Everyone’s asking how social media sites like YouTube, Grouper, Revver, Break.com, and many others will evolve their business and advertising models.
Each site has a different philosophy or strategy, but the song remains the same: the user experience got them to where they are, but ad revenue will get them to where they need to be. How can these sites generate sufficient ad revenue without crossing audiences’ tolerance threshold for advertising?
For the last 50 years or so, we advertisers have been forced to think in :15 and :30 sales pitches. These are a function of necessity for TV advertisers, and even they are realizing they’re just not working like they used to. The bar’s been raised in the quest for consumer mindshare, and TV advertisers that have seen a decline in their spots’ performance are trying to get more creative. The result of that creative thinking has primarily materialized in the form of product or brand integration and placement.
The problem? The stakes are so high that the effectiveness gained in subtlety is lost in overtness, oftentimes crossing audience tolerance thresholds above and beyond exposing them to traditional ads. Case in point: “The Apprentice” is like watching a commercial surrounded by commercials.
Lately, I’ve overheard more people talking about the fake commercials that appear after segments of ABC’s “Lost” than about real advertising.
What does this mean for online video advertisers and the publishers that serve them?
Maybe, just maybe, the long-term future of online video advertising isn’t in pre- or post-roll.
Audiences are willing to pay a price for free entertainment. As we figure out what that price is in various media, it’s important to experiment with every format to see what consumers will accept.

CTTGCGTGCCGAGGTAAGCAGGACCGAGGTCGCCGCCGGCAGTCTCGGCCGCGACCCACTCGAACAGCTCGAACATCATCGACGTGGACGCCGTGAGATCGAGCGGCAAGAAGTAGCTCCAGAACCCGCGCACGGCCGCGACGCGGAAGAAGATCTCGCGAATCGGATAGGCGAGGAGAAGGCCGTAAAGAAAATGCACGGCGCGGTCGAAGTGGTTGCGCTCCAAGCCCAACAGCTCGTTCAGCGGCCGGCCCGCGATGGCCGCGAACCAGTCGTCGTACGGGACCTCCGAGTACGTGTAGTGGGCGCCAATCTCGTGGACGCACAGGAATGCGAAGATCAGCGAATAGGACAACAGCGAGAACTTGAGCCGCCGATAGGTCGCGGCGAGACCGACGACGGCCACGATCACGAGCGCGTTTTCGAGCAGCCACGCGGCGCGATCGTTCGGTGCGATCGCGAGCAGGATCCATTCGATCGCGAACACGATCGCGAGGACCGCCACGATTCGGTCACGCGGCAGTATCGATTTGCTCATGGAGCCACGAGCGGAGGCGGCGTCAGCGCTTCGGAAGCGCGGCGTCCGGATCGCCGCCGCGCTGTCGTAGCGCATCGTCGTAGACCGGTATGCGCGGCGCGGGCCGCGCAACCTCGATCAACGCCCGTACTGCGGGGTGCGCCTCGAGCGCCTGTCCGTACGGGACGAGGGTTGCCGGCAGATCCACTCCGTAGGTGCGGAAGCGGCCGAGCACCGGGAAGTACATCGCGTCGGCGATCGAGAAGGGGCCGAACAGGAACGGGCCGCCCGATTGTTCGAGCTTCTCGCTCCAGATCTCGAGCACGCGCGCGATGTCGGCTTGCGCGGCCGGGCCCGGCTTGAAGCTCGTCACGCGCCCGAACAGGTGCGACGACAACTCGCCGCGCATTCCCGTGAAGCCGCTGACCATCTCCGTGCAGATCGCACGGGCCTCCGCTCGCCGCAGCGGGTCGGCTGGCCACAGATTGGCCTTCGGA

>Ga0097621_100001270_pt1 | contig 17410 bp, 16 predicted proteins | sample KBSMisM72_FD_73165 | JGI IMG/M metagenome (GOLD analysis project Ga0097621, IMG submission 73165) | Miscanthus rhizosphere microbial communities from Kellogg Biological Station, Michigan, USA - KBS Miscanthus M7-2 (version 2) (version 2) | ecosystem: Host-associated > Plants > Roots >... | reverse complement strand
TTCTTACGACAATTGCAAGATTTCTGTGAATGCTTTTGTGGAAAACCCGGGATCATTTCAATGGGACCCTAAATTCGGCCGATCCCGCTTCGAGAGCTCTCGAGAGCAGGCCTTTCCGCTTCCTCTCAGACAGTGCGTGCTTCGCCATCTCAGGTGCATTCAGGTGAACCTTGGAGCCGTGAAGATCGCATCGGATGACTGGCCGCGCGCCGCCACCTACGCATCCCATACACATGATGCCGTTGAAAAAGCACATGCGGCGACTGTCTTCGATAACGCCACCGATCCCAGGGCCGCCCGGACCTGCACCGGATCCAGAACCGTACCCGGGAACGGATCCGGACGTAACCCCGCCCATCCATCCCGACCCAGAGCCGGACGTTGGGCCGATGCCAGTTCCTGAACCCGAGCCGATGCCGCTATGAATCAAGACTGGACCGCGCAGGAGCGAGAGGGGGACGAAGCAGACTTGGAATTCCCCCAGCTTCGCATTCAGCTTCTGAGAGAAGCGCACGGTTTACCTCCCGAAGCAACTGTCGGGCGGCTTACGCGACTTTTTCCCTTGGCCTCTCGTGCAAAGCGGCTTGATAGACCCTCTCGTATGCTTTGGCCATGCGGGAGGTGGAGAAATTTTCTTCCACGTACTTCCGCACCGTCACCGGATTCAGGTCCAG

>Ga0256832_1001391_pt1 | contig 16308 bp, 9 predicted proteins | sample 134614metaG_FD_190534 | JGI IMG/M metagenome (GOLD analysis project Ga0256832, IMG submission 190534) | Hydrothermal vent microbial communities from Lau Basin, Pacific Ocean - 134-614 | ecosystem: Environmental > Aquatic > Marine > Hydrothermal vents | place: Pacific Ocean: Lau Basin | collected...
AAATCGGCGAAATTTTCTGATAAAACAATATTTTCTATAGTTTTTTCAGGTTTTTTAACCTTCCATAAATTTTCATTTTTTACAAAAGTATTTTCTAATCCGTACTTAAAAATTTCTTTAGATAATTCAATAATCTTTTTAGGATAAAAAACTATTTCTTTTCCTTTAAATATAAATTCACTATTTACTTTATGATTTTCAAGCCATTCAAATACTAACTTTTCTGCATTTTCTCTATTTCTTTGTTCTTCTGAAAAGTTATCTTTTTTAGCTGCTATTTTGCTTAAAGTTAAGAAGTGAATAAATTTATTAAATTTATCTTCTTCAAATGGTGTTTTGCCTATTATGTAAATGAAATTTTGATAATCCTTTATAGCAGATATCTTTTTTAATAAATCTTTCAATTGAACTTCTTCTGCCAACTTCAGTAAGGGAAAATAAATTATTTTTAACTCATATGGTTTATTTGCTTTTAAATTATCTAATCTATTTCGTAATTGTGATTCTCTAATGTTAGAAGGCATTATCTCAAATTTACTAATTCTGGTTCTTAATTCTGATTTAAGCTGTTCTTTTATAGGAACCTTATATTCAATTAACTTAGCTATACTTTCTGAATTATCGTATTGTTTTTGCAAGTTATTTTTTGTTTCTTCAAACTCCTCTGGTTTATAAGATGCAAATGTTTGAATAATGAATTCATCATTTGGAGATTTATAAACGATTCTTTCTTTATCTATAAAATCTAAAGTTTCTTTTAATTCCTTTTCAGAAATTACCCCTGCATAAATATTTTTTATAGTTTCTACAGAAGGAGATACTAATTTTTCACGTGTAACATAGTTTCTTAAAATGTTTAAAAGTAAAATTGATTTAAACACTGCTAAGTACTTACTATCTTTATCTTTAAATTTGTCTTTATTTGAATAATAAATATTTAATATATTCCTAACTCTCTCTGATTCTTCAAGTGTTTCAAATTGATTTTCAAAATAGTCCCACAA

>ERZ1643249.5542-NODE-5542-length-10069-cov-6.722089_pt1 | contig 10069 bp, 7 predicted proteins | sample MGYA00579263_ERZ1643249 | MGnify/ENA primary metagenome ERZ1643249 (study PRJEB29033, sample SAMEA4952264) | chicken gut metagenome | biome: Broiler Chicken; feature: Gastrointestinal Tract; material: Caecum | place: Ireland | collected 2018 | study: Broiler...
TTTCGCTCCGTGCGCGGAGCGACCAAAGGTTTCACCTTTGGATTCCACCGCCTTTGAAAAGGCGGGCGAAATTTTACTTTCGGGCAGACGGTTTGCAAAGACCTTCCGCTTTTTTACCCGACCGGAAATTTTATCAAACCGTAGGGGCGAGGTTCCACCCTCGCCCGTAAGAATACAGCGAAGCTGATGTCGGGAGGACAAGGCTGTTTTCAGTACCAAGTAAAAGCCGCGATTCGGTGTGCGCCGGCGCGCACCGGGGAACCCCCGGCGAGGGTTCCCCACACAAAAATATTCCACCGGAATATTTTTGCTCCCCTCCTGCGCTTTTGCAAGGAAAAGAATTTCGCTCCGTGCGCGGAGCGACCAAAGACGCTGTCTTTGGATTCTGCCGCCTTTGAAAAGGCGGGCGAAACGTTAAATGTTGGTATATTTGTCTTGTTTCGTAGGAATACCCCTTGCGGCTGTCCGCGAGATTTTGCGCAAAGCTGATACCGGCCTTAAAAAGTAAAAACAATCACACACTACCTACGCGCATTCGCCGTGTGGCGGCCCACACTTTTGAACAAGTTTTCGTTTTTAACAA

There’s certainly ad revenue to be generated from premium placement, À la the YouTube Participatory Video Ad (PVA), jumpstarting what could become a viral effect so long as the audience is there. But how do you monetize consumer-generated media (CGM)? How do you monetize video ad revenue if you’re not a site as big as YouTube? Those are multimillion dollar questions.
The answers may well lie in the creation of ad content that entertains while it informs and in extending invitations to participate in an experience.
Many of the aforementioned sites are well on their way to those answers. Grouper and YouTube are tagging or categorizing videos. As those classifications get better, advertisers should be able to steer audiences toward their entertaining or informative advertising around relevant content. The call to action would be the invitation. Should the consumer accept, the ad would follow. The more convincing the invitation, the more likely the consumer will accept. The better the ad, the more likely the consumer will respond (and accept future invitations).
Delivery of these invitations would be a key factor in a CGM-focused campaign’s effectiveness. It will be up to the sites to figure out the best way to integrate ad invitations into the existing user interface.
One of the great side effects of this invitation-based video is it has the potential to turn the experience of spending time on social video sites from a lateral, video-hopping one into an in-depth one, allowing a video to draw consumers in to a brand-driven experience.
YouTube has a head start. Content subscriptions have been available for quite some time, and now there are brand channels. This deepens the experience, creates community around the content, and creates value for the advertiser by galvanizing audiences around the brand.
We advertisers must do our best to work within social media to appeal to consumers, especially valuable young ones. It’s where they spend lots of their time not only watching but also creating content. Social media sites need to work hard and fast to provide advertisers with the opportunities to experiment efficiently.
Until I’m proven wrong, we can operate under the assumption that this is the way to go. Let’s see who’ll be first to use online video as a medium to properly and logically invite, engage, and inform audiences about brands and products.
Programmatic is taking over the digital advertising world, and at an even faster rate than expected, according to eMarketer, which raised its forecast for programmatic ad spending in the U.S. on the back of growth in mobile and video programmatic buys.
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